Recordings of the Tokyo String Quartet during his tenure notably include the complete Beethoven quartets on the Harmonia Mundi label. Mr. Beaver’s concerto and recital appearances span four continents with orchestras such as the San Francisco Symphony, the Toronto Symphony, l’Orchestre Philharmonique de Liège and the Sapporo Symphony Orchestra and under the batons of Kazuyoshi Akiyama, among others. Chamber music performances include collaborations with such eminent artists as Leon Fleisher, Pinchas Zukerman, Lynn Harrell, Sabine Meyer and Yefim Bronfman. Mr. Beaver is a regular guest at prominent festivals in North America and abroad. Among these are: the Santa Fe Chamber Music Festival, Chamber Music Northwest, La Jolla SummerFest, the Norfolk Chamber Music Festival, and more. Mr. Beaver’s discography includes concerti, sonatas and chamber music on the Harmonia Mundi USA, Biddulph, Naim Audio, René Gailly, Musica Viva, SM 5000, Toccata Classics and Naxos labels. His recorded repertoire ranges from Bach, Beethoven and Brahms to the music of 21st century composers. He is a laureate of the Queen Elisabeth, Montreal and Indianapolis competitions.
A devoted educator, Mr. Beaver has conducted masterclasses all over the globe. He has held teaching positions at the Royal Conservatory of Music, the University of British Columbia and the Peabody Conservatory. More recently, he served on the faculty of New York University and as Artist in Residence at the Yale School of Music, where he was awarded its highest honor – the Sanford Medal. He joined the faculty of the Colburn School in Los Angeles in August 2013, where he is currently Professor of Violin and Chamber Music. Martin Beaver is a founding member of the Montrose Trio with pianist Jon Kimura Parker and cellist Clive Greensmith.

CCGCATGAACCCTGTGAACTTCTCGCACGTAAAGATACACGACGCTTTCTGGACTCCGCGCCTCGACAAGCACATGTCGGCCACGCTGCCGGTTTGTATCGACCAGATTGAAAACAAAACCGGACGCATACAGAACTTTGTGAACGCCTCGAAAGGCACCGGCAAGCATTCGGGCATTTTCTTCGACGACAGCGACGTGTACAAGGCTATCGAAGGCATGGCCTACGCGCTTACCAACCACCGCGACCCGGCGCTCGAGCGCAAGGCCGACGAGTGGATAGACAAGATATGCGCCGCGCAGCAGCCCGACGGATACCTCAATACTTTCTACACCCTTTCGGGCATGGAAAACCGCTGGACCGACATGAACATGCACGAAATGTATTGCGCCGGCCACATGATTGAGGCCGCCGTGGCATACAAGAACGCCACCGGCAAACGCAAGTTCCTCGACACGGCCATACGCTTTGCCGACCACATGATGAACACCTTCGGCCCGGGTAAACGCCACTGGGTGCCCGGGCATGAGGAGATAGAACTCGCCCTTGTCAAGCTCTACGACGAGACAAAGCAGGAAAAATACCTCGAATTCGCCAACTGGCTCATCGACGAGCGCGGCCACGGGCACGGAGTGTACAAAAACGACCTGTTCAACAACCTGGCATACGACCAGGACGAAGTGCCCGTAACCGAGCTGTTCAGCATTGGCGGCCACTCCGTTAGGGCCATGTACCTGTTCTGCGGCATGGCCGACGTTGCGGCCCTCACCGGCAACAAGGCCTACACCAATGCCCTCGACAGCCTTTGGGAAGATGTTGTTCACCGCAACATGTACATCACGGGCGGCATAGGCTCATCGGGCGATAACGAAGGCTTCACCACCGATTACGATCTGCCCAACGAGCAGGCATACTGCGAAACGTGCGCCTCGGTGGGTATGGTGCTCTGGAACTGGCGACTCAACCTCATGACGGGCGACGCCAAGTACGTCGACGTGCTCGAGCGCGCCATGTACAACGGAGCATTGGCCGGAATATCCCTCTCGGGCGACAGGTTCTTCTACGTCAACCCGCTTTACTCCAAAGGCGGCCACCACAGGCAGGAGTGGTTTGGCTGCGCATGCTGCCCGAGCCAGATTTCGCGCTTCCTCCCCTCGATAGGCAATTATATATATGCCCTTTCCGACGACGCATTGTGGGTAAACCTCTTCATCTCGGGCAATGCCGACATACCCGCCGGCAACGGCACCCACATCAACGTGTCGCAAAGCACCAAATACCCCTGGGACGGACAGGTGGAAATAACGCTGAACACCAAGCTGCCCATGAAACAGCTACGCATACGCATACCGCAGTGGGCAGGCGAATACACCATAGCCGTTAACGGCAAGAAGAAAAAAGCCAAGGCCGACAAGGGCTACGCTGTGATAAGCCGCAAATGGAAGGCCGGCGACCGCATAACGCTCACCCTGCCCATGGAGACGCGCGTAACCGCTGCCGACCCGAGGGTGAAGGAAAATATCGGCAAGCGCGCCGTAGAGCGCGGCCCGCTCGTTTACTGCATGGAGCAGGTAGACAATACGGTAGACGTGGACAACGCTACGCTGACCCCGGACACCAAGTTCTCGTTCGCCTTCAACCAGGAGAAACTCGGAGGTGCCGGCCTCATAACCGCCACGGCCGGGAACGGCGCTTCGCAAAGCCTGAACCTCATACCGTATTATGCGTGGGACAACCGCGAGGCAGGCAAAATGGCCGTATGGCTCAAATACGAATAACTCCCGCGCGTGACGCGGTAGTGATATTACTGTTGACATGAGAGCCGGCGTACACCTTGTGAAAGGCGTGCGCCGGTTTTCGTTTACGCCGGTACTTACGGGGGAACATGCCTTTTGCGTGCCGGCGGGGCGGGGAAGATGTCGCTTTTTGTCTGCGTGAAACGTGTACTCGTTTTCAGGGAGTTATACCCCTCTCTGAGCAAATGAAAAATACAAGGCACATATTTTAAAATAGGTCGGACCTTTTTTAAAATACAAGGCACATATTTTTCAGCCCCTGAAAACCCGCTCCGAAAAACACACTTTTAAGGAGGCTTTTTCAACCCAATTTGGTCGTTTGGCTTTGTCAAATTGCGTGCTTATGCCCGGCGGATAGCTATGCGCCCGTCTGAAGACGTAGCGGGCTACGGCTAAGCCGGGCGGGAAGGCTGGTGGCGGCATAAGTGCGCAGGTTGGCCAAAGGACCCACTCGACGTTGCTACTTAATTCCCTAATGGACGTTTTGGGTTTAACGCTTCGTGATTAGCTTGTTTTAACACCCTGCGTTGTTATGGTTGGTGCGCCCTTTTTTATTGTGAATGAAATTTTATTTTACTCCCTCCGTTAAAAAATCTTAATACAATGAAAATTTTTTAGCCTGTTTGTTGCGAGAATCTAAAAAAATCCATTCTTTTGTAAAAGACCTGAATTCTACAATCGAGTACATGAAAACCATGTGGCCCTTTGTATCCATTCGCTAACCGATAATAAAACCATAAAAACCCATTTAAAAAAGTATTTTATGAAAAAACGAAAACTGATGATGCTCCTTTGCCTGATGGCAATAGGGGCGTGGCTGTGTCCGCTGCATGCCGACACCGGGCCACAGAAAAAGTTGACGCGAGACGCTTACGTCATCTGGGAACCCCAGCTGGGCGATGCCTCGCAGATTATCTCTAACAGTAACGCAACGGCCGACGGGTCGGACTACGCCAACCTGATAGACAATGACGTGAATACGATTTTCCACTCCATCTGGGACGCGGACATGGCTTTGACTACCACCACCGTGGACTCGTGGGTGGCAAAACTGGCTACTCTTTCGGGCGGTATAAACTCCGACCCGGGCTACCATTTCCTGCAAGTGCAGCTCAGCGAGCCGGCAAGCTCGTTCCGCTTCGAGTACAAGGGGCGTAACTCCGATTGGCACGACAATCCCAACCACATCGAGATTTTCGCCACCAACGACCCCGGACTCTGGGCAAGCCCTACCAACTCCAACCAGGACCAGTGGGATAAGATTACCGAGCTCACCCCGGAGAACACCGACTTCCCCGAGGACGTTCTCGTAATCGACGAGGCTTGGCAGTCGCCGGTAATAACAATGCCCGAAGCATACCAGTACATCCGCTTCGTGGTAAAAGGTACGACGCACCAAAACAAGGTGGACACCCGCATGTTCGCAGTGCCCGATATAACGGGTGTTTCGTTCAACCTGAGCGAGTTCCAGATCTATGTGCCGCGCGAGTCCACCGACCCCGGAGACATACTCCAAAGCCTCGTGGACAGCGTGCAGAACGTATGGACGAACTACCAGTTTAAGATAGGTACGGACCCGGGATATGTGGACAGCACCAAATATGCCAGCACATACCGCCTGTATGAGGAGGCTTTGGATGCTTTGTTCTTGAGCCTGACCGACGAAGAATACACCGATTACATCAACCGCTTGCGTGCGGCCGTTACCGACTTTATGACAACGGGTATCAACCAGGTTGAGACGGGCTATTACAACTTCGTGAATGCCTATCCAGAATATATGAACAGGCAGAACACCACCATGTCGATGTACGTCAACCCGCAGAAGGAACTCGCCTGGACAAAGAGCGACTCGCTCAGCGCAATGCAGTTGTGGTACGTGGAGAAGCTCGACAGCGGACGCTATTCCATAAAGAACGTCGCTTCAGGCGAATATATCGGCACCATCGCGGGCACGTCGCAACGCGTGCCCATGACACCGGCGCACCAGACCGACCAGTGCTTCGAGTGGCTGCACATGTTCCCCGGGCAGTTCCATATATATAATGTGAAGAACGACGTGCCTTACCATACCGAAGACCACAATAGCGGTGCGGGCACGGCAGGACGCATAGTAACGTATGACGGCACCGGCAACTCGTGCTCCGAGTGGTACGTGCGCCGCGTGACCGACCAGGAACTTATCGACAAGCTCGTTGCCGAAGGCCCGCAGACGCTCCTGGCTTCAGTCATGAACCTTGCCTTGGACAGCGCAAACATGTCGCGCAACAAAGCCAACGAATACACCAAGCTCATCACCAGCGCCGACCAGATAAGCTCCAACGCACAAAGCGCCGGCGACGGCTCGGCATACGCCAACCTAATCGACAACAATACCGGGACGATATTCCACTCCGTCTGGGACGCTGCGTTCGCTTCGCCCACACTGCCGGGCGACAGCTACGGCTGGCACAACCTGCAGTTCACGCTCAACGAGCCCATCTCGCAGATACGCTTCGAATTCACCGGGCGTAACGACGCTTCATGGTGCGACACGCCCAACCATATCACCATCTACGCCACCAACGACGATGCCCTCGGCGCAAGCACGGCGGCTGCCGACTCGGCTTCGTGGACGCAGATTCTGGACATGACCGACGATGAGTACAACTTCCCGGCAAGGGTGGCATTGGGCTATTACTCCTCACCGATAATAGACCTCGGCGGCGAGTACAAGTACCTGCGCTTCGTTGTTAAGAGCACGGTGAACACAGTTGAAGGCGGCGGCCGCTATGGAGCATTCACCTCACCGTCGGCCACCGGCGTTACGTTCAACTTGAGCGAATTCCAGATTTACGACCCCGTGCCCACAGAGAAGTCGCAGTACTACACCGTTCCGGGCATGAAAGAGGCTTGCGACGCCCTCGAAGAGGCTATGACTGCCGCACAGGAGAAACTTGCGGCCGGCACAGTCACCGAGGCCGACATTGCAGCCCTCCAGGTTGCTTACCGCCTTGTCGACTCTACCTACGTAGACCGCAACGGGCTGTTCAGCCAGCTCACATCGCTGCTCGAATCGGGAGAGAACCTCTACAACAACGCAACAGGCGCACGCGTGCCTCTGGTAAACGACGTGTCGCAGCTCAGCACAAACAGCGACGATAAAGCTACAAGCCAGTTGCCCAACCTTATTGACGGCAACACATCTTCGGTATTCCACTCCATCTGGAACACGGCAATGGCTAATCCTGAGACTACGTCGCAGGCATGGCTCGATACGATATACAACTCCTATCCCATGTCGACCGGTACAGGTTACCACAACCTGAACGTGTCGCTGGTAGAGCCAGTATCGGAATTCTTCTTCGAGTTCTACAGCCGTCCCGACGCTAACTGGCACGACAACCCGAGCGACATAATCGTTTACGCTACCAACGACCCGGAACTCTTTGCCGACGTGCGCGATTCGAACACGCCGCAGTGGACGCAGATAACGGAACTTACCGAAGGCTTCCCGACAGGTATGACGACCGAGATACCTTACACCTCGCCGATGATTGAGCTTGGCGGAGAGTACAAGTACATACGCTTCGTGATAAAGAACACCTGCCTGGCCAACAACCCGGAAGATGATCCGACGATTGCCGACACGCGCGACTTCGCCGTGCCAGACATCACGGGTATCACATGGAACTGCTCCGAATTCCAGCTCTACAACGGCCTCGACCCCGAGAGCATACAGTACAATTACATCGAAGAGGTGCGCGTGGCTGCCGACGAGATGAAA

Born in Hamburg, Germany on May 7, 1833, Johannes Brahms was the son of musician Johann Jakob Brahms. Johannes Brahms began his musical education learning the piano, cello, and horn. From the age of 7-years-old, he studied the piano under Otto Friedrich Willibald Cossel.
Composer, pianist, and conductor, Brahms began his career at the end of the classical tradition (approx. 1730-1820) and established himself as a central figure in classical music’s Romantic era. His first concert tour took place in 1853 where he built a deep camaraderie with fellow musician, Robert Schumann.
His first major work presented to the public was Concerto No. 1 for piano and orchestra in D minor, which was performed by himself in Leipzig in 1859. In 1863, he moved to Vienna, where he was appointed conductor of Singakademie (Singing academy), which he would leave only a year later.
By 1868, Brahms achieved fame throughout Europe for the premiere of his renowned work German Requiem. Other notable works by Brahms include but are not limited to: Piano Concerto No. 1 in D minor, op. 15, Variations and Fugue on a Theme by Handel, op. 24, Piano Quartet No. 1 in G minor, op. 25, Cello Sonata No. 1 in E minor, op. 38 Symphony No. 1 in C minor, op. 68, Violin Concerto in D major, op. 77 Symphony No. 3 in F major, op. 78 Symphony No. 4 in E minor, op. 98, and Cello Sonata No. 2 in F major, op. 99 Quintet with Clarinet in B minor, Op. 115. Brahms has been lauded for his deep understanding of formal construction and his rendering of melodic richness, harmonic complexity, and his mastery to achieve a myriad of moods and atmosphere.
Johannes Brahms passed away on April 3,1897, in Vienna.
Photo credit: Fritz Luckhardt